If you were ever wondering what those NZTM Co-ordinates (New Zealand Transverse Mercator 2000 projection grid coordinates) on your GPS actually mean, you are likely not the only one. Many people use these every day without actually knowing much about them. For example you will often quote your location or be given a waypoint such as E1845100,N5743800.
What do these 2 sets of 7 digit numbers mean?
Firstly the two sets of numbers are grouped as:
- eastings – these are the vertical lines running from top to bottom (north to south) on a map. They divide the map from west to east. Their values increase towards the east; and
- northings – these are the horizontal lines running from left to right (west to east) on a map. They divide the map from north to south. Their values increase towards the north.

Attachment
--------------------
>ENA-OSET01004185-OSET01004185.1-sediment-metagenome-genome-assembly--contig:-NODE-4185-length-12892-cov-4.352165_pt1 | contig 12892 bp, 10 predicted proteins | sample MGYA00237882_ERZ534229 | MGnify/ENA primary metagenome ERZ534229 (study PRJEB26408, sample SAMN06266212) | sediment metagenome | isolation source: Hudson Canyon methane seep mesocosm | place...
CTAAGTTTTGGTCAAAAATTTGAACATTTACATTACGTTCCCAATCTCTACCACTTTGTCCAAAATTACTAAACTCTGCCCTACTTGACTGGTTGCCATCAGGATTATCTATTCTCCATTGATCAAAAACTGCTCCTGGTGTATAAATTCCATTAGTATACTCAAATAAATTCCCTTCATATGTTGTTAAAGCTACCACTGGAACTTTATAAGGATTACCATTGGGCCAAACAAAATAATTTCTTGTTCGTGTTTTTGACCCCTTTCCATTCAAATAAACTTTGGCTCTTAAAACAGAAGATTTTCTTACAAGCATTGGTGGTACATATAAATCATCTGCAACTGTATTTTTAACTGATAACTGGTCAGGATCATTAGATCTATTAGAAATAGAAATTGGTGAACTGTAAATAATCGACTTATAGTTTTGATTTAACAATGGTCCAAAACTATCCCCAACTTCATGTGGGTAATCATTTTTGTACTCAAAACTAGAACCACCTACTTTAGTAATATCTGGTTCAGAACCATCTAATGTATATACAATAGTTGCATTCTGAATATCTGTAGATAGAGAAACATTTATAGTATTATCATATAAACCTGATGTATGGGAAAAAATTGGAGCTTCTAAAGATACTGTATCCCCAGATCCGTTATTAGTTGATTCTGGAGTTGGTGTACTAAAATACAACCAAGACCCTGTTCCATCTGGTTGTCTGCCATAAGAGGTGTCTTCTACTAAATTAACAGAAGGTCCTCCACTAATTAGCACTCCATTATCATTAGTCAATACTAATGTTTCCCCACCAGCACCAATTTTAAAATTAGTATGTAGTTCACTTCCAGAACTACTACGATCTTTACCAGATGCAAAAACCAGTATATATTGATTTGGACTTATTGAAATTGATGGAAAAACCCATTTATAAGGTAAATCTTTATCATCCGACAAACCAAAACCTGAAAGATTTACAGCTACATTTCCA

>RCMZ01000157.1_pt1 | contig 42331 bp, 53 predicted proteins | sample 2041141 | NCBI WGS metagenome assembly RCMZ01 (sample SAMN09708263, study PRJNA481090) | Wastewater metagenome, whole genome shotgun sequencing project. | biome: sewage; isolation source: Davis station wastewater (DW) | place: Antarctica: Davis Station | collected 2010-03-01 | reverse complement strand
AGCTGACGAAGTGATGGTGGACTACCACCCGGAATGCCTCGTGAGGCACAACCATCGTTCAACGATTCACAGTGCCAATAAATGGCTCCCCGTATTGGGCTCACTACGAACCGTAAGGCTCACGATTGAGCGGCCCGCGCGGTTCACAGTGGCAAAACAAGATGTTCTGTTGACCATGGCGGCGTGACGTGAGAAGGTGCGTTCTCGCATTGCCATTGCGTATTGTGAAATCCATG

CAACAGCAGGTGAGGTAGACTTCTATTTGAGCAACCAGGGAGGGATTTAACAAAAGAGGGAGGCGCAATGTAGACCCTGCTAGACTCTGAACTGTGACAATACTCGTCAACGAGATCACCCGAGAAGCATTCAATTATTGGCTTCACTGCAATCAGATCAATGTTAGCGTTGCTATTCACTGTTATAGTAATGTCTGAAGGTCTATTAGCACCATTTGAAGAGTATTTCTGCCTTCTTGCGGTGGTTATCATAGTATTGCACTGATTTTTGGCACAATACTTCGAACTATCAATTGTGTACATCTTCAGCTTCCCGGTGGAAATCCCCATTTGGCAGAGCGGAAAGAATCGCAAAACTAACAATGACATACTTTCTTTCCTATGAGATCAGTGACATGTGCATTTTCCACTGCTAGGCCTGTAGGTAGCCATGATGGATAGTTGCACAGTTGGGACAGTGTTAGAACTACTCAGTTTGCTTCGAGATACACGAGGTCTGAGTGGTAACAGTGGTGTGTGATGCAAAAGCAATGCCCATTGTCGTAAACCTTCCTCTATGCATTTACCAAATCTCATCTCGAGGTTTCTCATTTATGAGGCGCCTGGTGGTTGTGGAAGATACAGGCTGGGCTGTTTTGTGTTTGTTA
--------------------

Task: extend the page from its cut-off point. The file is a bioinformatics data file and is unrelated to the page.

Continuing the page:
Figure 1 Example of Co-ordinates shown on a Topo50 Map, Source: LINZ Topo50 Guide
The numbers themselves are in the unit of meters. So and easting of E1845100 just means “east 1.8 million meters” or 1845.1 km from some point in the world.
So where is this artificial point?
- This artificial East 0m North 0m (0,0) grid point was put in place to allow a single grid to cover all NZ legal landmass (including Ross base in Antarctica). Hence LINZ topographic maps cover all of New Zealand, offshore islands, some Pacific Islands and the Ross Sea Region with a single co-ordinate system.
- Figure 2 shows this point, as shown by the 0,0 point in the bottom left corner.
|Topo 50 Map Co-ordinate||GPS NZTM Co-ordinate||In reference to this 0,0 point.|
|BF35 451 438||E 1845100 N 5743800||East 1845.1 km North 5743.8 km|
Figure 2 So where is the origin of NZTM grid?
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